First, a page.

On a Chilean Radio Show, A Man Drunkenly Admits to Disappearing 18 People During Pinochet Regime

Lead Photo: Reuters
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What started off as a TMI-filled drunken phone call to Chacotero Sentimental – a Chilean radio station – ended in a confession from a man who disappeared at least 18 bodies for Augusto Pinochet. The Daily Beast reports that the caller, who said his name was Alberto, called in to the show last week to talk about his love life, but soon was matter of factly discussing both the atrocities he witnessed and committed during the Pinochet regime, which ran from 1973 to 1990. “We shot them, and then we dynamited them,” Alberto said. “The bodies disintegrated. There was nothing left.”

Even though Pinochet stepped down in 1990 and died in 2006, the effects of his violent military dictatorship are still being felt. In 1973, General Pinochet – backed by the United States – overthrew President Salvador Allende. During his 17-year rule, 903 were reported as disappeared and 1,759 were executed, according to teleSUR.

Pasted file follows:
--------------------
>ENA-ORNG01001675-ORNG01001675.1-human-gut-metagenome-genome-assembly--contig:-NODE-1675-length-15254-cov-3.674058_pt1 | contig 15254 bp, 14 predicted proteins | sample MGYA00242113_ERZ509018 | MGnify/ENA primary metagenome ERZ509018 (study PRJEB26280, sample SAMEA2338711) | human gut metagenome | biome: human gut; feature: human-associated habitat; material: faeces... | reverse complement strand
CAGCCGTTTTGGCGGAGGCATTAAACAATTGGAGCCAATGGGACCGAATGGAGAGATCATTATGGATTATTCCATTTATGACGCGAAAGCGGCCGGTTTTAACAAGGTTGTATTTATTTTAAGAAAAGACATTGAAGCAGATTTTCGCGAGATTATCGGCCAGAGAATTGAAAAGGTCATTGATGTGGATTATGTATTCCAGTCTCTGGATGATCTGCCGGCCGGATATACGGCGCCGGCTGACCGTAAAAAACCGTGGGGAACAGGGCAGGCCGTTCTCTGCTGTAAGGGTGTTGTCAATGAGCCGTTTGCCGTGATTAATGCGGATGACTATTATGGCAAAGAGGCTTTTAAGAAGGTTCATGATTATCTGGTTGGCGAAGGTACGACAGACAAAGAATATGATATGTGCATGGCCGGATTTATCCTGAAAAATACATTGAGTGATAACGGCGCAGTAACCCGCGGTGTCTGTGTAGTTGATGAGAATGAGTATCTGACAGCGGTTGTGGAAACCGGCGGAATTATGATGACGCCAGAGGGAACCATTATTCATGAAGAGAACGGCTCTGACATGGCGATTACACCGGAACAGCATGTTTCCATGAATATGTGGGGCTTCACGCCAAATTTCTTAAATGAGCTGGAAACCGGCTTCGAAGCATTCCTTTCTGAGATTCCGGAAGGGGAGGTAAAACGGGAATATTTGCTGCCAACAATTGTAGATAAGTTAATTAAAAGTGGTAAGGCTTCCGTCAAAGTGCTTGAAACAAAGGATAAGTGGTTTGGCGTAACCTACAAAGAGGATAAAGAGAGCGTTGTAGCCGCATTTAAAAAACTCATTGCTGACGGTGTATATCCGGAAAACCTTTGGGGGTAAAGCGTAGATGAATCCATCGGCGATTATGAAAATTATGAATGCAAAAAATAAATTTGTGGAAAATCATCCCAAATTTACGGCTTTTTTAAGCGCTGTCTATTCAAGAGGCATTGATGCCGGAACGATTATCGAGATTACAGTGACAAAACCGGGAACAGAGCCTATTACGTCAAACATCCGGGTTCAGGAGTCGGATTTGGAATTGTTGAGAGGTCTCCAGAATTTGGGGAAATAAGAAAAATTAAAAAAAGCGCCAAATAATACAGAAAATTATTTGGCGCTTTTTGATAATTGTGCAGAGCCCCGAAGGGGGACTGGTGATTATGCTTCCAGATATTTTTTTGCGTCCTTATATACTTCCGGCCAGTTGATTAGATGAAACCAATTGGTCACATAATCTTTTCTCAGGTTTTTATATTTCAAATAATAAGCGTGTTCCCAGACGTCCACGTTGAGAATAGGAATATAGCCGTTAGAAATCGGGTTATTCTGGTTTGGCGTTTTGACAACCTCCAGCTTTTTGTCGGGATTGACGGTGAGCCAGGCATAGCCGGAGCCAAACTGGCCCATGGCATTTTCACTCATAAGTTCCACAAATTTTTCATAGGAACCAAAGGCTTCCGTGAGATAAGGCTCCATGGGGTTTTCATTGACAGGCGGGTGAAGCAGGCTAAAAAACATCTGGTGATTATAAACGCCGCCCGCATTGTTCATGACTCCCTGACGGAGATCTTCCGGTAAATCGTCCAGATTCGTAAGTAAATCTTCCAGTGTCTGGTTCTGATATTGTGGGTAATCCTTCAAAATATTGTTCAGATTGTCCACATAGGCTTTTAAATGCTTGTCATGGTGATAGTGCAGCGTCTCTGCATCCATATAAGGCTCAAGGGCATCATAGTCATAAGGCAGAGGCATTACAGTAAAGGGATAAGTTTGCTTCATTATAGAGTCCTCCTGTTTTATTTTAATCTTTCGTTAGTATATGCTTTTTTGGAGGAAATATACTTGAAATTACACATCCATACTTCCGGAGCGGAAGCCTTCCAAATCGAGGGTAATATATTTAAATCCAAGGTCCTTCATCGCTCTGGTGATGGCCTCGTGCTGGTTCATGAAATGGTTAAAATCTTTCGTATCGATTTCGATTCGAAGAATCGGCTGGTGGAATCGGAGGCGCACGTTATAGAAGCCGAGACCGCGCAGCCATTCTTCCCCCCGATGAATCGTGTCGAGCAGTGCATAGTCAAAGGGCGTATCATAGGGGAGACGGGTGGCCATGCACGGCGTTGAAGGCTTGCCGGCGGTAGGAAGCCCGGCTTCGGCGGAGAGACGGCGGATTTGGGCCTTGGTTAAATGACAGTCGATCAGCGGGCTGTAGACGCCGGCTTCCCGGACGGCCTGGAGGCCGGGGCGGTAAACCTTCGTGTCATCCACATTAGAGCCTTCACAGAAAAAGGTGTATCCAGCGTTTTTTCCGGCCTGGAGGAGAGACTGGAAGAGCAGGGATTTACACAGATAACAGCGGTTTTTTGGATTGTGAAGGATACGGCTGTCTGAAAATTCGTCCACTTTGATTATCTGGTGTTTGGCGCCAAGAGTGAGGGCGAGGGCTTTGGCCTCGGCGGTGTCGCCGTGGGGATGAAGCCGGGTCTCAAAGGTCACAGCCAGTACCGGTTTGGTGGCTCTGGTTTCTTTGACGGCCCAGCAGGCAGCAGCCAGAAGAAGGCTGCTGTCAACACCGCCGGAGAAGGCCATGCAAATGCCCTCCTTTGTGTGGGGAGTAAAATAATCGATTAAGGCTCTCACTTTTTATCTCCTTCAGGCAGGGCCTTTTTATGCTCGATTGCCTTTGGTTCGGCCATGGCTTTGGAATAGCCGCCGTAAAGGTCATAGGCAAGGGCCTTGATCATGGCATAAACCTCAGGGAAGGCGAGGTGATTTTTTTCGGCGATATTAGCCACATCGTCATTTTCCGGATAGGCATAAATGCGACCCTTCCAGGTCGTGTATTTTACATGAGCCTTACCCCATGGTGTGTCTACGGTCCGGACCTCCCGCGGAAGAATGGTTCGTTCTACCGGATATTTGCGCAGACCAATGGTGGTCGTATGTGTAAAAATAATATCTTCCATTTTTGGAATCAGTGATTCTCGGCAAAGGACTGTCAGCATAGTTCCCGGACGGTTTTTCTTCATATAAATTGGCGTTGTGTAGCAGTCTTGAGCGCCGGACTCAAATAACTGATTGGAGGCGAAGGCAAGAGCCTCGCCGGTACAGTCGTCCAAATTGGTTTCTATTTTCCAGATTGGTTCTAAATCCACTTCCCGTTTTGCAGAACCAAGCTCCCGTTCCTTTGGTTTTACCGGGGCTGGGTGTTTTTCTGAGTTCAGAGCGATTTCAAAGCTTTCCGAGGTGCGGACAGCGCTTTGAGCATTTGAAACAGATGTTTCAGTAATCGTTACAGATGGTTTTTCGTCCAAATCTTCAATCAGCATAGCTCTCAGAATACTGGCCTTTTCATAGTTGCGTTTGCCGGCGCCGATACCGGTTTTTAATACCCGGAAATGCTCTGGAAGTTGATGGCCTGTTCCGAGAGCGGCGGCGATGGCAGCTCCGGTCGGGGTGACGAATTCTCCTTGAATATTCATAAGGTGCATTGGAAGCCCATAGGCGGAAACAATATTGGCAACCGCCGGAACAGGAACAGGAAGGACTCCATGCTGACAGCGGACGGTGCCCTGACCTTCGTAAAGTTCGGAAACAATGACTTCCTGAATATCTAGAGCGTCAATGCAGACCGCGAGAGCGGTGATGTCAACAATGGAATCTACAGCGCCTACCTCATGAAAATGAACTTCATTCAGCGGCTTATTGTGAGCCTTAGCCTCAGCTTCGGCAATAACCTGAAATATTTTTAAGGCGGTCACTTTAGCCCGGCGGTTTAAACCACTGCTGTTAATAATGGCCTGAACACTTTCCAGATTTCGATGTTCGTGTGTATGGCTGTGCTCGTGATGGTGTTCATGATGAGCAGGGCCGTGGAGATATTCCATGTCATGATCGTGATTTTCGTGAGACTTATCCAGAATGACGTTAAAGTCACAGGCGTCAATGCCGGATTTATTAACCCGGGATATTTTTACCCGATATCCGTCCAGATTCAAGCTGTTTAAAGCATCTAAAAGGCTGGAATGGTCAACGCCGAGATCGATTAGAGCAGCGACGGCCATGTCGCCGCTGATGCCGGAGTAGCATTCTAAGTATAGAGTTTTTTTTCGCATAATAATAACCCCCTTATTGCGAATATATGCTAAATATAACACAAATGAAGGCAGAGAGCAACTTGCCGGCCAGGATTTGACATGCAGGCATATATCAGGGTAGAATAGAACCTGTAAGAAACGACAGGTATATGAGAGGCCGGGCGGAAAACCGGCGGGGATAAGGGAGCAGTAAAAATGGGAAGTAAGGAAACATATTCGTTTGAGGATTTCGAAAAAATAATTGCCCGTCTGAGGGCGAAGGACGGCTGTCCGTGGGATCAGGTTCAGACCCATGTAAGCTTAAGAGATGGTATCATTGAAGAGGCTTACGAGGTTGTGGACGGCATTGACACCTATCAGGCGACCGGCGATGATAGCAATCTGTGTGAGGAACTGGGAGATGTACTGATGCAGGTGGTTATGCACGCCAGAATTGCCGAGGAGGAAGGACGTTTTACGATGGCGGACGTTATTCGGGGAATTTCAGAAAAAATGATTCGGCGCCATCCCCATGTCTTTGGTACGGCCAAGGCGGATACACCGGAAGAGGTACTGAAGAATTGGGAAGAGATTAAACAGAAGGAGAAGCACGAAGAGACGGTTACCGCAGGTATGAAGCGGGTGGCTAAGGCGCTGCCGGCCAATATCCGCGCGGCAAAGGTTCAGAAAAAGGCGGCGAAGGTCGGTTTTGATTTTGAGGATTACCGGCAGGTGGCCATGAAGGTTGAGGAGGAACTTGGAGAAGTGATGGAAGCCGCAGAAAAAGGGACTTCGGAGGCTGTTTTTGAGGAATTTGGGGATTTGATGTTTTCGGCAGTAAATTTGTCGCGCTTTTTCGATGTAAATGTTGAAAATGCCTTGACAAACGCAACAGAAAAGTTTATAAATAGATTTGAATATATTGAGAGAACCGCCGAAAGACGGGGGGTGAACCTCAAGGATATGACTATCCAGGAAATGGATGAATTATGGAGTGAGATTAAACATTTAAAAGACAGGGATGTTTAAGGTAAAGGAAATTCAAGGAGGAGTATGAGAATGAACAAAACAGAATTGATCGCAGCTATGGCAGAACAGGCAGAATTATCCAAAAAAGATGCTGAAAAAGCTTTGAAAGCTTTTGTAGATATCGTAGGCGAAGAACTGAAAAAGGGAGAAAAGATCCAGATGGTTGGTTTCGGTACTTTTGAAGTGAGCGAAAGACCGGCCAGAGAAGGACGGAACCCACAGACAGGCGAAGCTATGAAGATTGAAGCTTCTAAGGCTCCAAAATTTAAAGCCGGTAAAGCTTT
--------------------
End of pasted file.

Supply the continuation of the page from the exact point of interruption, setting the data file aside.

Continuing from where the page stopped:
On Thursday, President Michelle Bachelet signed into law a special state department that will commit to “seek truth and justice for victims of the military dictatorship of Augusto Pinochet.” Bachelet said that Chile did not previously have an agency that was equipped to handle human rights abuses. The new department has also put educating the public at the forefront. On top of training government officials on human rights issues, the department also wants students to learn about the dark period in Chile’s history.

As for “Alberto”, shortly after the radio call, Chile’s police traced his phone to the city of Valparaíso, where he’s a bus driver now. According to The Daily Beast, his real name Rodrigo Guillermo Reyes Ramssy, and he is now under arrest.